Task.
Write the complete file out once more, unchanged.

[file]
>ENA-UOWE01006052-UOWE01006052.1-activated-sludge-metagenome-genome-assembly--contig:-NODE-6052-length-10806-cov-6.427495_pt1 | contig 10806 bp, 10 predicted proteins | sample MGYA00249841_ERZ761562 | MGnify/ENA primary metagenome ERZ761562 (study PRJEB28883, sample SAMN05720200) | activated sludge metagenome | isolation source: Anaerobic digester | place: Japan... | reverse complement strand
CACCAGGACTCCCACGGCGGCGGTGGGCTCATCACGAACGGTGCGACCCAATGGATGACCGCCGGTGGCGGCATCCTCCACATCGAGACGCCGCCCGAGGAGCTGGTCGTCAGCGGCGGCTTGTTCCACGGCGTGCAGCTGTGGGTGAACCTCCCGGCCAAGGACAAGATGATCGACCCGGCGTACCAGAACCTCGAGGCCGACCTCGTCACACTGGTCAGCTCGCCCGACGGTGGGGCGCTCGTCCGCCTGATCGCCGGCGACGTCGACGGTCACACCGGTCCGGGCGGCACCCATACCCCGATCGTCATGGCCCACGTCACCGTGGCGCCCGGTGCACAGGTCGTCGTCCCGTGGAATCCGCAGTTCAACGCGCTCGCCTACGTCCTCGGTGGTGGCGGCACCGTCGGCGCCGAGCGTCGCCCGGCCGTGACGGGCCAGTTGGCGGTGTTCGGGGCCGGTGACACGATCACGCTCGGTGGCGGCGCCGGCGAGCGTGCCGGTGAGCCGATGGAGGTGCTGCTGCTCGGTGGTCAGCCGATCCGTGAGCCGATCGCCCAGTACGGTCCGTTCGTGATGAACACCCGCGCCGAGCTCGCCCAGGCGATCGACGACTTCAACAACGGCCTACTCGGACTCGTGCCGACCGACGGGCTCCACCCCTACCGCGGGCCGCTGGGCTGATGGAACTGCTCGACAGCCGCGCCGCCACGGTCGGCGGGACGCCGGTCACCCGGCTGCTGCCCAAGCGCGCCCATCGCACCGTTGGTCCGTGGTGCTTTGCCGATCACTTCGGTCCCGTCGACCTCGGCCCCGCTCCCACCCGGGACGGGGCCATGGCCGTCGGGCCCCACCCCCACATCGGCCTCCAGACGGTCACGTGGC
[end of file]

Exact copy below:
>ENA-UOWE01006052-UOWE01006052.1-activated-sludge-metagenome-genome-assembly--contig:-NODE-6052-length-10806-cov-6.427495_pt1 | contig 10806 bp, 10 predicted proteins | sample MGYA00249841_ERZ761562 | MGnify/ENA primary metagenome ERZ761562 (study PRJEB28883, sample SAMN05720200) | activated sludge metagenome | isolation source: Anaerobic digester | place: Japan... | reverse complement strand
CACCAGGACTCCCACGGCGGCGGTGGGCTCATCACGAACGGTGCGACCCAATGGATGACCGCCGGTGGCGGCATCCTCCACATCGAGACGCCGCCCGAGGAGCTGGTCGTCAGCGGCGGCTTGTTCCACGGCGTGCAGCTGTGGGTGAACCTCCCGGCCAAGGACAAGATGATCGACCCGGCGTACCAGAACCTCGAGGCCGACCTCGTCACACTGGTCAGCTCGCCCGACGGTGGGGCGCTCGTCCGCCTGATCGCCGGCGACGTCGACGGTCACACCGGTCCGGGCGGCACCCATACCCCGATCGTCATGGCCCACGTCACCGTGGCGCCCGGTGCACAGGTCGTCGTCCCGTGGAATCCGCAGTTCAACGCGCTCGCCTACGTCCTCGGTGGTGGCGGCACCGTCGGCGCCGAGCGTCGCCCGGCCGTGACGGGCCAGTTGGCGGTGTTCGGGGCCGGTGACACGATCACGCTCGGTGGCGGCGCCGGCGAGCGTGCCGGTGAGCCGATGGAGGTGCTGCTGCTCGGTGGTCAGCCGATCCGTGAGCCGATCGCCCAGTACGGTCCGTTCGTGATGAACACCCGCGCCGAGCTCGCCCAGGCGATCGACGACTTCAACAACGGCCTACTCGGACTCGTGCCGACCGACGGGCTCCACCCCTACCGCGGGCCGCTGGGCTGATGGAACTGCTCGACAGCCGCGCCGCCACGGTCGGCGGGACGCCGGTCACCCGGCTGCTGCCCAAGCGCGCCCATCGCACCGTTGGTCCGTGGTGCTTTGCCGATCACTTCGGTCCCGTCGACCTCGGCCCCGCTCCCACCCGGGACGGGGCCATGGCCGTCGGGCCCCACCCCCACATCGGCCTCCAGACGGTCACGTGGC